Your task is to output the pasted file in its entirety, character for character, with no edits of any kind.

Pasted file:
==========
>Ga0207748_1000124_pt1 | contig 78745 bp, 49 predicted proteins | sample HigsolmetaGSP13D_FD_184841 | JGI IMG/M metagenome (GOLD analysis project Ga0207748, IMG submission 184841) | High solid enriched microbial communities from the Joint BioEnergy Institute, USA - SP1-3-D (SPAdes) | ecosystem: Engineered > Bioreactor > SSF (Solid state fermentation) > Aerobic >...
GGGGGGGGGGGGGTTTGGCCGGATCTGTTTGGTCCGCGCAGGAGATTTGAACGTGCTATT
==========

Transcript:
>Ga0207748_1000124_pt1 | contig 78745 bp, 49 predicted proteins | sample HigsolmetaGSP13D_FD_184841 | JGI IMG/M metagenome (GOLD analysis project Ga0207748, IMG submission 184841) | High solid enriched microbial communities from the Joint BioEnergy Institute, USA - SP1-3-D (SPAdes) | ecosystem: Engineered > Bioreactor > SSF (Solid state fermentation) > Aerobic >...
GGGGGGGGGGGGGTTTGGCCGGATCTGTTTGGTCCGCGCAGGAGATTTGAACGTGCTATT